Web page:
This document describes the version upgrade policies for MySQL and PostgreSQL databases.
PostgreSQL and MySQL major and minor versioning policies
PostgreSQL and MySQL have similar versioning policies with versions being in the form of X.Y.Z (for example, 9.2.4 or 5.5.31).
Both databases have these types of releases:
Major database version releases
Here the first or second part of the version number, X and/or Y, is increased. Both databases typically only change the first number when extremely significant changes or features are introduced. For example, the PostgreSQL move from 8.4 to 9.0 occurred when they introduced streaming replication that allowed for hot standby database replicas. That was a Big Deal because before that the PostgreSQL built-in replication did not allow for connecting to, and reading from, standby servers.
Major version releases are not considered “binary compatible” from one release to the next. That means that you can't simply install the new 9.2 binaries on a running 9.1 server, restart the database, and be good. This is because major version releases often include new features, changed features, on-disk/in-memory data format changes, schema / architecture changes, and other backwards incompatibilities. This means that, to perform a major version upgrade, you need to either:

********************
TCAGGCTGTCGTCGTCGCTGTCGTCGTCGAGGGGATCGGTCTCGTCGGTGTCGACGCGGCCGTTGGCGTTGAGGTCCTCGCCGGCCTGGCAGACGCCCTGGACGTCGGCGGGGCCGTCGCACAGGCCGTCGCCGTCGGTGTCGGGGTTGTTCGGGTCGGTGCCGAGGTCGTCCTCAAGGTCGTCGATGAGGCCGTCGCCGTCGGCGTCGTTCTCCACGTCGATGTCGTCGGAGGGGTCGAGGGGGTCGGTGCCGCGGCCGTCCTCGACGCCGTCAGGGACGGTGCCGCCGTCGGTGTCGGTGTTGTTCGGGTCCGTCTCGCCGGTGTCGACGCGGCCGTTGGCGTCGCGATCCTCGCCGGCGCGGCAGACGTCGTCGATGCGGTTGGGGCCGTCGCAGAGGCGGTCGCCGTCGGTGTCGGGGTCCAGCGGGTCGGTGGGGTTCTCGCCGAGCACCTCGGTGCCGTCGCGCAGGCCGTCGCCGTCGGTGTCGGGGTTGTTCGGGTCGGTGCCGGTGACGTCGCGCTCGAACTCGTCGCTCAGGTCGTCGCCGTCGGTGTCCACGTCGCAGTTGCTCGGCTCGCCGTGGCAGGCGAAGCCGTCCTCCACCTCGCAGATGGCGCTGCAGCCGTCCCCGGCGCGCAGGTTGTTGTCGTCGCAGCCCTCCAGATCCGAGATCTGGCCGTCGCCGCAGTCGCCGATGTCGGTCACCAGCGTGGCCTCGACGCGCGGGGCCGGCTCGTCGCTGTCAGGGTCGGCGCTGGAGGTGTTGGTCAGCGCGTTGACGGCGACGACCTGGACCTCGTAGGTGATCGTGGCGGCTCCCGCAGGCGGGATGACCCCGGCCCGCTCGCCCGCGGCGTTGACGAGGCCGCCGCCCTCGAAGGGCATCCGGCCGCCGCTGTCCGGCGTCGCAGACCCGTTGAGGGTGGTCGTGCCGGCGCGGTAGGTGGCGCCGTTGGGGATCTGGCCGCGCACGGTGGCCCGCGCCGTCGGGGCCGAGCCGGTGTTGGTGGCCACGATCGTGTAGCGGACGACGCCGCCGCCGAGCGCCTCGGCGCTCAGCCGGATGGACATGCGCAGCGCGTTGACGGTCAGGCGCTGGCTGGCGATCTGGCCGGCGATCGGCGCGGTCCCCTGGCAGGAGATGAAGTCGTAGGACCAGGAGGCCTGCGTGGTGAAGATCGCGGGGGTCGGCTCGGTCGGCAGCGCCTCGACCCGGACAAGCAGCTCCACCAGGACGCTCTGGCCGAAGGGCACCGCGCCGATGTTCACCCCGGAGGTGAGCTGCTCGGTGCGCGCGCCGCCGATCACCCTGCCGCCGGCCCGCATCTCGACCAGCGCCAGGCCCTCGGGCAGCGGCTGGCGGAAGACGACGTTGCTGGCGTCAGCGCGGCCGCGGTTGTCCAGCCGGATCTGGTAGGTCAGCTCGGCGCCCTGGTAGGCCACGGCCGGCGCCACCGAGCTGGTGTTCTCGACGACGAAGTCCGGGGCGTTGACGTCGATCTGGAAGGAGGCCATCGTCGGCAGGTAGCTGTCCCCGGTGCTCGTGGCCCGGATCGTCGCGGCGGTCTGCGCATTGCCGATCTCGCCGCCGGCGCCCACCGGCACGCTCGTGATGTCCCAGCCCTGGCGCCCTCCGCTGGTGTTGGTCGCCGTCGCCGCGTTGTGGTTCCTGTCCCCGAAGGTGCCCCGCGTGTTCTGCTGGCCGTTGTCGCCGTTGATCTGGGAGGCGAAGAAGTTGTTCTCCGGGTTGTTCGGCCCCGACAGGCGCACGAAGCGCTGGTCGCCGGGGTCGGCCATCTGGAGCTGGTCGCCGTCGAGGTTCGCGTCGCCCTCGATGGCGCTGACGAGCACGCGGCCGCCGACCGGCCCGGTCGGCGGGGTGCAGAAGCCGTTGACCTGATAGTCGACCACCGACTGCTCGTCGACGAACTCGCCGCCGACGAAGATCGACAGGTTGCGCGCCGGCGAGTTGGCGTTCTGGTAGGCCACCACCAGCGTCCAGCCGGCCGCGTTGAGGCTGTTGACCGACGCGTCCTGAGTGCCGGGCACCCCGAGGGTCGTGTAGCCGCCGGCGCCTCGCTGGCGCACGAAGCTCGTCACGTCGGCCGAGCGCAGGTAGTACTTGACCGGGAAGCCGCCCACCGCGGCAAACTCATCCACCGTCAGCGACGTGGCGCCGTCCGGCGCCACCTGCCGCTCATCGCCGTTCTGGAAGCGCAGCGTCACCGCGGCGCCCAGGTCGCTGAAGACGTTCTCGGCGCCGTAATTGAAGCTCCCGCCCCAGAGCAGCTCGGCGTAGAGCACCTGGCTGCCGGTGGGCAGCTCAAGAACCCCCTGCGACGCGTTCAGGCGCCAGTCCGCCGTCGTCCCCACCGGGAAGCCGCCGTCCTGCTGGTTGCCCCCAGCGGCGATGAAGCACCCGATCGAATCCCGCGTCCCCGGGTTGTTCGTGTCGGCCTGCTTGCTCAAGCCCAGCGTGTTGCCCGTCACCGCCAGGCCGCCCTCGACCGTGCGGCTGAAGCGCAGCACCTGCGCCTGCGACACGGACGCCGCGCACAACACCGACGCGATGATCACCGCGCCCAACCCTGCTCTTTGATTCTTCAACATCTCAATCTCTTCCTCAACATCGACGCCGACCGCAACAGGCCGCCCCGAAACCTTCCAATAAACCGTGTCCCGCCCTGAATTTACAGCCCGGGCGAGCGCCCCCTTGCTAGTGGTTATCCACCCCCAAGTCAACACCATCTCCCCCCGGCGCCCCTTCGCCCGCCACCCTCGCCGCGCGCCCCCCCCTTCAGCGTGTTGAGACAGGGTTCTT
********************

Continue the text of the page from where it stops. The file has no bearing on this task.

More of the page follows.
- Perform a dump of your current database and restore it on a fresh installation running the new version, which can be very time consuming for large databases.
- Perform an often complicated, and sometimes time consuming, in-place upgrade using special tools provided by the PostgreSQL (pg_upgrade) and MySQL (mysql_upgrade) teams. (Replicated setups only add to the fun here.)
See Database Version Upgrade Policies for more details about upgrading to a major database version on Engine Yard.
If you would like assistance converting data from one database to another or are interested in performing an in-place upgrade, please contact Engine Yard Professional Services.
Minor database version releases
Both databases often do minor version releases. In this case the third part of the version number, Z, is increased. For example, MySQL at one point went from 5.5.31 to 5.5.32. Minor version releases are limited to security and bug fixes that don't require major schema / architectural changes to the database server and client applications or protocols.
Minor version releases are binary compatible upgrades such that if you want to upgrade from PostgreSQL 9.2.3 to 9.2.4 all you need to do is install the 9.2.4 binaries over the 9.2.3 binaries and restart your database server.
This table provides other resources related to database versioning.
|For more information about...||See...|
|PostgreSQL versioning||PostgreSQL versioning policy|
|MySQL versioning||Choosing MySQL version|
|Engine Yard database versioning||Database Version Upgrade Policies|
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